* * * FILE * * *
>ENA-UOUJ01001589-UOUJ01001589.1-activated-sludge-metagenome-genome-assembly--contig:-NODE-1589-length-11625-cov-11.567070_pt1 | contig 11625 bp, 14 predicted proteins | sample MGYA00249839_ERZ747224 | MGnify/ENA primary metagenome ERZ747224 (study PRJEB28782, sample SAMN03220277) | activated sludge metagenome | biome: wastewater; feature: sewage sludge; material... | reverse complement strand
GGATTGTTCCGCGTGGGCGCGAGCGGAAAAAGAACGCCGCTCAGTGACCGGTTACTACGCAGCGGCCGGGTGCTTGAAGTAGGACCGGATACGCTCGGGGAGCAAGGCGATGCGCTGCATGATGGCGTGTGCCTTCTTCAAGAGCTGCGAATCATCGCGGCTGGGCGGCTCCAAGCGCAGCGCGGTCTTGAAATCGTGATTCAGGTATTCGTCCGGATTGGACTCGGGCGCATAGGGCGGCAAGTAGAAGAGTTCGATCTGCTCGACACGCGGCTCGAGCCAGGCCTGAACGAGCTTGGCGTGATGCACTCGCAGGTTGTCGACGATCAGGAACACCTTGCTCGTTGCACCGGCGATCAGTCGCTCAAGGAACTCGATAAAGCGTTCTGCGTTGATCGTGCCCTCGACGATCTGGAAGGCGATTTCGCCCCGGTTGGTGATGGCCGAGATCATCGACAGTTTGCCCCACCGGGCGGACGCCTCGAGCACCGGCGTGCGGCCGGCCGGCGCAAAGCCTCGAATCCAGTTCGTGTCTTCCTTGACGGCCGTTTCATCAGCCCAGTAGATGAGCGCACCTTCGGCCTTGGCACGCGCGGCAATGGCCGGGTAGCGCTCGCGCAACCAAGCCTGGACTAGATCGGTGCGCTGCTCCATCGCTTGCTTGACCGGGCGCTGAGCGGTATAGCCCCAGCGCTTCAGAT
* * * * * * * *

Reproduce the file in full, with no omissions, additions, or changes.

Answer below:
>ENA-UOUJ01001589-UOUJ01001589.1-activated-sludge-metagenome-genome-assembly--contig:-NODE-1589-length-11625-cov-11.567070_pt1 | contig 11625 bp, 14 predicted proteins | sample MGYA00249839_ERZ747224 | MGnify/ENA primary metagenome ERZ747224 (study PRJEB28782, sample SAMN03220277) | activated sludge metagenome | biome: wastewater; feature: sewage sludge; material... | reverse complement strand
GGATTGTTCCGCGTGGGCGCGAGCGGAAAAAGAACGCCGCTCAGTGACCGGTTACTACGCAGCGGCCGGGTGCTTGAAGTAGGACCGGATACGCTCGGGGAGCAAGGCGATGCGCTGCATGATGGCGTGTGCCTTCTTCAAGAGCTGCGAATCATCGCGGCTGGGCGGCTCCAAGCGCAGCGCGGTCTTGAAATCGTGATTCAGGTATTCGTCCGGATTGGACTCGGGCGCATAGGGCGGCAAGTAGAAGAGTTCGATCTGCTCGACACGCGGCTCGAGCCAGGCCTGAACGAGCTTGGCGTGATGCACTCGCAGGTTGTCGACGATCAGGAACACCTTGCTCGTTGCACCGGCGATCAGTCGCTCAAGGAACTCGATAAAGCGTTCTGCGTTGATCGTGCCCTCGACGATCTGGAAGGCGATTTCGCCCCGGTTGGTGATGGCCGAGATCATCGACAGTTTGCCCCACCGGGCGGACGCCTCGAGCACCGGCGTGCGGCCGGCCGGCGCAAAGCCTCGAATCCAGTTCGTGTCTTCCTTGACGGCCGTTTCATCAGCCCAGTAGATGAGCGCACCTTCGGCCTTGGCACGCGCGGCAATGGCCGGGTAGCGCTCGCGCAACCAAGCCTGGACTAGATCGGTGCGCTGCTCCATCGCTTGCTTGACCGGGCGCTGAGCGGTATAGCCCCAGCGCTTCAGAT